Regulations Kill Innovation and Growth
Professor of Economics (Emeritus)
Simon Fraser University
Published in the Financial Post, April 5, 2016
A group of innovators in British Columbia uses organic waste from the many hothouses in the province to feed insect larvae, which they then compress into bricks and sell as feed to fish farms — a more sustainable food source than the fish pellets widely used now. Sales are growing in the U.S., but they can’t sell their product in Canada. After four years in the federal regulatory process, they still have no licence.
A B.C. physician developed a cream that reduces chronic aches and pains. It uses a mixture of natural ingredients readily and legally available, and all considered safe by Health Canada. She’s done rigorous trials showing the effectiveness of the cream in one application, the results of which have been published in a peer-reviewed journal. She has had good results in relieving other types of pain but is not allowed to sell the cream for these applications until she has carried out further expensive and time-consuming trials that satisfy the regulators.
Anyone who has watched CBC’s Dragon Den knows that many innovators struggle financially. Meeting the demands of the regulatory agencies adds to this struggle and kills many projects. The continual growth in regulations may be one reason why economic growth in Canada is stagnating. Canadian governments use subsidies and tax breaks to encourage innovation because it increases employment, incomes and tax revenues. At the same time, these governments discourage innovation through extensive regulation, as illustrated by the above examples.
How big are the economic costs of regulation? We have a good idea of the cost of regulations that affect existing economic activities. A recent study based on surveys of firms by the Canadian Federation of Independent Business estimates the annual cost of regulatory compliance at about $31 billion. For small businesses that’s an average cost of $5,942 per employee every year. These estimates provide some insights into the likely cost due to the reduction or prevention of innovative activities, which has not been calculated because there are no records of innovations that never came to market.
There is no doubt that many regulations bring economic and social benefits, like those that order us to drive on the right side of the road, ensure scales record a pound correctly and incarcerate counterfeiters. Less certain are the economic gains from so many regulations that govern the safety and effectiveness of consumer products rather than leaving this determination to consumers and private firms. Even more uncertain are the gains from regulations aimed at reducing financial market crises, which have a very poor record. Regulations to prevent global warming are of questionable value given the uncertainty that it is caused by humans.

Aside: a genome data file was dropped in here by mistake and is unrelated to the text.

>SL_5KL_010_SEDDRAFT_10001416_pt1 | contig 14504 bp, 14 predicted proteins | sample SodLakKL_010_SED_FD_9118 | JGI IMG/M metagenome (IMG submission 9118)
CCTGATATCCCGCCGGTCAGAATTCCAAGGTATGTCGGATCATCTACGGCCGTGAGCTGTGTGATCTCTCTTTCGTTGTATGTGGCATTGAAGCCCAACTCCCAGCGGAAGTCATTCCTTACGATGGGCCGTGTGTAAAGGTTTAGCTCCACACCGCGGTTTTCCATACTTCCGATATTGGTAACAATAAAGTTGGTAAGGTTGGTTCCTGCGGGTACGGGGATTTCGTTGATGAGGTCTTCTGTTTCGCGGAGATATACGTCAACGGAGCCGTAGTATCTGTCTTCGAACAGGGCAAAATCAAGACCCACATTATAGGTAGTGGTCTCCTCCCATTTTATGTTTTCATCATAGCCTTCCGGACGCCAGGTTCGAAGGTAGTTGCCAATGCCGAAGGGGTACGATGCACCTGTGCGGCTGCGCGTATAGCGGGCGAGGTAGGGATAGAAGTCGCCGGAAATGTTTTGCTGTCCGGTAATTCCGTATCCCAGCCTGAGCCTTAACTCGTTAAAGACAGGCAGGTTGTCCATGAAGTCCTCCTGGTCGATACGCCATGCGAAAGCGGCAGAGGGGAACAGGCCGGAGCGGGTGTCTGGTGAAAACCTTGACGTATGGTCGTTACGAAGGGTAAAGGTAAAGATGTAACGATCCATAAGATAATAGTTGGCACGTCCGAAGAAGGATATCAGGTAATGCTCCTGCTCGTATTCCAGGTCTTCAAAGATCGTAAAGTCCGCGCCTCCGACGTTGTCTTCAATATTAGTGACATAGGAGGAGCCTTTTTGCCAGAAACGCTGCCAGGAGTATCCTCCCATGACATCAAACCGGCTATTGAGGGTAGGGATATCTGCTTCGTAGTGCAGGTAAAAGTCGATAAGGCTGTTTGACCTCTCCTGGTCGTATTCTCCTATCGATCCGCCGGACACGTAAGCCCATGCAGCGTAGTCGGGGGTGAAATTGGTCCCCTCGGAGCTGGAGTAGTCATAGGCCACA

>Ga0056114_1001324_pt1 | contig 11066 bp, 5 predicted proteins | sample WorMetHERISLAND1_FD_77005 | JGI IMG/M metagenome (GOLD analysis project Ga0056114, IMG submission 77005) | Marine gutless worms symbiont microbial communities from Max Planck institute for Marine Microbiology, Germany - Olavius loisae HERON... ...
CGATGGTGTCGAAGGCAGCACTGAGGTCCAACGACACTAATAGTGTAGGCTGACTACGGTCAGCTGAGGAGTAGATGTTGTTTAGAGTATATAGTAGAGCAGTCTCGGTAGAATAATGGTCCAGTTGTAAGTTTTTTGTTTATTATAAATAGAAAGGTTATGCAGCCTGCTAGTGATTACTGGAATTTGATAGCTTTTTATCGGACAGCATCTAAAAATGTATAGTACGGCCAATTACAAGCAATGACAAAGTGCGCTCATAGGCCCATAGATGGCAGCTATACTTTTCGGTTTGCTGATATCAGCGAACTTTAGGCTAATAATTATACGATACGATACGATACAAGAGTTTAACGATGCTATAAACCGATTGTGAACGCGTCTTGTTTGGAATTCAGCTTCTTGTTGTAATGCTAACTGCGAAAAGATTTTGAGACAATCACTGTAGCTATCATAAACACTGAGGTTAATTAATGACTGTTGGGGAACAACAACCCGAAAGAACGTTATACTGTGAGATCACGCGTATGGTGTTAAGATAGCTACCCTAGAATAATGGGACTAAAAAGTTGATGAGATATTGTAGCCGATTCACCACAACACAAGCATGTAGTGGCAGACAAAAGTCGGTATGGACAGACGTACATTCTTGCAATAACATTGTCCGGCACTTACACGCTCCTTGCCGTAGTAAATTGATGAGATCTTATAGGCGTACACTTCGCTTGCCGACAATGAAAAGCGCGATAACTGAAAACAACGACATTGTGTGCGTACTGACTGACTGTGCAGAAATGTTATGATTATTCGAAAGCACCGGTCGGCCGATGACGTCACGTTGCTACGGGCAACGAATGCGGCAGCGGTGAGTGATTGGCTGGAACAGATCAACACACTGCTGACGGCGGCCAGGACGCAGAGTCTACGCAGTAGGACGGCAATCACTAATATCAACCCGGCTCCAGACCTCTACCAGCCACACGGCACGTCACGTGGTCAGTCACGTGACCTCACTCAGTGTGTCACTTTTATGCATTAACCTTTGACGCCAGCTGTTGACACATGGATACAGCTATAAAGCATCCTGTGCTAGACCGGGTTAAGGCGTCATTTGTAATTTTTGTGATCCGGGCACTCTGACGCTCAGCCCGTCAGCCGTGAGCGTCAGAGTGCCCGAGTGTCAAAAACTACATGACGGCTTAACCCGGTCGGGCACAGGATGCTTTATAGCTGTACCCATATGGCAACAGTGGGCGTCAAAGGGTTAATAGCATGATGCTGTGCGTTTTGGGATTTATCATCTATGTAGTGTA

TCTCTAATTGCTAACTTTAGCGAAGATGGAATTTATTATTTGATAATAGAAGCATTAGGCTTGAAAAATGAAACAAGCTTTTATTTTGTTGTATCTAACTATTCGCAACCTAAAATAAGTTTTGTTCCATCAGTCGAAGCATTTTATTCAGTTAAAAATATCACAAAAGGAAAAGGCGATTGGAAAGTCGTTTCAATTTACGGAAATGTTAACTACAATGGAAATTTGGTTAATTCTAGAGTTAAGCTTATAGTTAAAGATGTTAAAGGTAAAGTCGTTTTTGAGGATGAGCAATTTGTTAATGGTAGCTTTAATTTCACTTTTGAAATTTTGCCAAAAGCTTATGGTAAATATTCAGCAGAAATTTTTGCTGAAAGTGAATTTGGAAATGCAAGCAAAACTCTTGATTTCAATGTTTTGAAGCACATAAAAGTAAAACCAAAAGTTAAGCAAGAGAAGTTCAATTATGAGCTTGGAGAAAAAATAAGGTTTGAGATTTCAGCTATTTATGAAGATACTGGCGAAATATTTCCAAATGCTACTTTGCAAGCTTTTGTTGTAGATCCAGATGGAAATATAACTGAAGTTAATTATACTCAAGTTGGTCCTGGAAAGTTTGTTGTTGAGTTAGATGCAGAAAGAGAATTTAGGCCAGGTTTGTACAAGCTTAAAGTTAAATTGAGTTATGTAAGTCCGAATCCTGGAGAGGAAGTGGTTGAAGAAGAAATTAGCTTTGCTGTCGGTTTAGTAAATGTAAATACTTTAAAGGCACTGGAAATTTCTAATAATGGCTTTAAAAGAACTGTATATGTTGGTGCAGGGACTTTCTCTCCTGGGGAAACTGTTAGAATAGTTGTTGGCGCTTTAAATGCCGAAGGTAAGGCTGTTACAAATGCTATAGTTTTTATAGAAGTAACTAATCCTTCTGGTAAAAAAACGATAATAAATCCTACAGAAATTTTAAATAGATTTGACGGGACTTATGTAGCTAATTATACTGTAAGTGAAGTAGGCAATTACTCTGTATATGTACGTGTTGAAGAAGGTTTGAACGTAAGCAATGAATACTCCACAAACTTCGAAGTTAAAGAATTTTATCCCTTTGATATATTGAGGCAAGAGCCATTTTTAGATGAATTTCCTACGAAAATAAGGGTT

In principle, governments should pass regulations only if benefits exceed costs. Yet all estimates of costs and benefits are uncertain and civil servants have to rely on personal judgments in the design and approval of regulations. This would not matter if these individuals could be counted on to be unbiased in their judgements.
Unfortunately, civil servants as well as their political bosses are subject to incentives that bias their decision in favour of overregulation. If the sale of a given product they have approved causes consumers harm, they will be blamed and their careers paths suffer. If they unnecessarily regulate a product, their incomes and careers are safe. Making matters worse is that regulatory agencies tend to be staffed by individuals who believe consumers must be protected from greedy capitalists who put profits ahead of public safety. As a result, it is very likely that the regulation of innovative products has costs greater than benefits.
There are no simple or obvious solutions to eliminate the biases leading to over-regulation. Past efforts by many governments around the world have ultimately failed because these biases cannot be avoided, though public opinion mobilized by knowledge of the cost of regulation can encourage governments to at least slow the growth of new regulations and demand the abandonment of those that have outlived their usefulness.
However, there is also the idea that the level and growth in regulation are proper. Government regulations provide insurance against risks of unemployment, sickness, defective or ineffective products, pollution, global warming and terrorism. The public demands these regulations and believes it can afford them. It can be argued that Canada has reached the age of “insurance,” equivalent to the earlier ages of agriculture, manufacturing and services. That idea is worth considering in discussions about the costs and benefits of regulation.